For the most part August was dry, with a few thunderstorms towards the end of the month.
We held a lodge managers meeting on the 10th that was well attended. We also invited Dr Stephanie Dloniak to explain her research programme and Dr Cheryl Mvula, who has been working with the local villages on improving their product. Dr Mvula tabled some shocking figures on exploitation of the villages by drivers. Her summary of one months revenue, 18th June to 17th July 2006, to four villages from cultural visits is tabled below:
The above figure shows that the drivers retain 93% of the client’s fee to visit a cultural manyatta and that the village only receives 7%. This clearly explains why visitors are so hustled to buy trinkets when they visit a manyatta. The managers meeting resolved to end this practice by issuing tickets to visit a cultural manyatta and making a payment to village bank accounts once a month.
The Hon Stephen ole Ntutu MP for Narok South, Livingstone Ntutu and J Kemboy visited on the 12th to see the Mara Conservancy and discuss the possibility of the Conservancy managing the Remainder of the Game Reserve. This follows on other discussions that we have been having on the management of a conservation area set aside by Siana Group Ranch.
The District Security Committee held a meeting at Mara Serena on the 16th, to which all the lodge and camp managers were invited. We discussed manning the gates into lodges, keeping a guard at the airstrips and erecting a barrier on the road to the Kichwa Tembo airstrip.
We held a Board meeting on the 25th at which it was agreed that the Mara Conservancy will charge a supplemental for people game viewing in the Mara Triangle but who have valid Narok County Council Tickets. The new fees will take effect on the 1st September and will be charged as follows: Non-Resident Adults and Children US$ 10, Resident Adults Ksh 500 and Resident Children Ksh 250. There will be no charge for vehicles or Kenya Citizens.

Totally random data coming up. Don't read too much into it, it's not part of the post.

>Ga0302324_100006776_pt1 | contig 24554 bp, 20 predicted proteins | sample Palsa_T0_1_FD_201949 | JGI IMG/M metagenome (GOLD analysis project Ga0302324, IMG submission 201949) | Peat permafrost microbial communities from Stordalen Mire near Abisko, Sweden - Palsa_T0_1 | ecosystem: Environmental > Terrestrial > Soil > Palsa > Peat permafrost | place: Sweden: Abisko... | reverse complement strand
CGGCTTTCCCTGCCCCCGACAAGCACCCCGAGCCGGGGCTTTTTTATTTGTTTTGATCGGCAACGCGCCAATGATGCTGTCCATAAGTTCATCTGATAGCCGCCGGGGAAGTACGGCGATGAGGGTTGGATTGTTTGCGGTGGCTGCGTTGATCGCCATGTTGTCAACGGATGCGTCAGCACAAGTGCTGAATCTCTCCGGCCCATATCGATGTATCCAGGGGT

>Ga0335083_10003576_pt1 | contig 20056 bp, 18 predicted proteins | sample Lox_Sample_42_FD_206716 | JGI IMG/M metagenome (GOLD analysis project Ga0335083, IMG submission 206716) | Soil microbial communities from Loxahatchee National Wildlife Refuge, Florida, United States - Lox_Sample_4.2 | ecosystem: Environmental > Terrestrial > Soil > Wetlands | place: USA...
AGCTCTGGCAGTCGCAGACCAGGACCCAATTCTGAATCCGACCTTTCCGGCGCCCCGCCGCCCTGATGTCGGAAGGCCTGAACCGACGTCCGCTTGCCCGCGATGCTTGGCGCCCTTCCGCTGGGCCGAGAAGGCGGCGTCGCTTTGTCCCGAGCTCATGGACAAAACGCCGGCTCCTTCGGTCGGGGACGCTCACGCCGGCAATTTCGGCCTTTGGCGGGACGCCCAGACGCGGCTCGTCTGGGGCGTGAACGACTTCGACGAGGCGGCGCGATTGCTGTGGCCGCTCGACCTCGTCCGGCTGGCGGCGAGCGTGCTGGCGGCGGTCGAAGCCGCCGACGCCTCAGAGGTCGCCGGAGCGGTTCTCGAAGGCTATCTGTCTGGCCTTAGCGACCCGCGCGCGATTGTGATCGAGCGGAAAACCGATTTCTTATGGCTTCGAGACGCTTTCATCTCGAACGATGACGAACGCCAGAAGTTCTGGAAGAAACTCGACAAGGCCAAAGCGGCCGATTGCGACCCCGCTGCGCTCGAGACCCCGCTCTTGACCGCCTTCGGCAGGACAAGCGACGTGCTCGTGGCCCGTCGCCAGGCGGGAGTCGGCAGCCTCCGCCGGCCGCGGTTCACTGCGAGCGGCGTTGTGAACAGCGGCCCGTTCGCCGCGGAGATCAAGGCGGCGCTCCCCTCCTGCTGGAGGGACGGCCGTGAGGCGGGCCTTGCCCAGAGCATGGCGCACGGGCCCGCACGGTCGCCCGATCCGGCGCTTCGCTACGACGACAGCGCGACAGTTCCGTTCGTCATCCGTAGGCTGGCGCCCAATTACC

The Chief Executive met with Mr Jonathan Scott on the 30th to discuss the possibility of the BBC’s Big Cat Diary filming “Honey”; the BBC may start filming in early September if they can not find a suitable cheetah on the Narok side of the river.
One elephant, a 10-15 year old male, was found with a snare around its left front foot near the Tanzanian border on the 4th, the snare had cut very deep and the elephant was walking with extreme difficulty. Dr T Manyibe from KWS came down on the 5th and treated it, cutting off the snare, cleaning the wound and injecting it with antibiotics. The elephant was found dead three weeks later near Nyanguki in Tanzania.
“Honey” the cheetah with five cubs, lost one of her cubs. It was reported sick one day and had disappeared the next. Another cheetah with two young cubs was seen along the border, towards Mara Bridge. Both cheetah were too close to heavily visited areas and we had a real problem in controlling visitors around them. A third cheetah appeared with two very small cubs in the last week of August, the cubs had obviously just left the nest and were about 4-6 weeks old.
The migration moved in, with very large concentrations of animals around the salt-lick and along the south-western border until the end of the month, when large herds moved towards Mara Serena.
Mr P Siampei completed a one month course on road maintenance run by the Roads 2000 programme and then proceeded on his annual leave.
We invited Mr Charles Ngugi, a prospective Finance & Administrative Manager to the Mara on the 21/22nd to review work in the Mara. Mr Ngugi has accepted the post and will start work on the 15th October.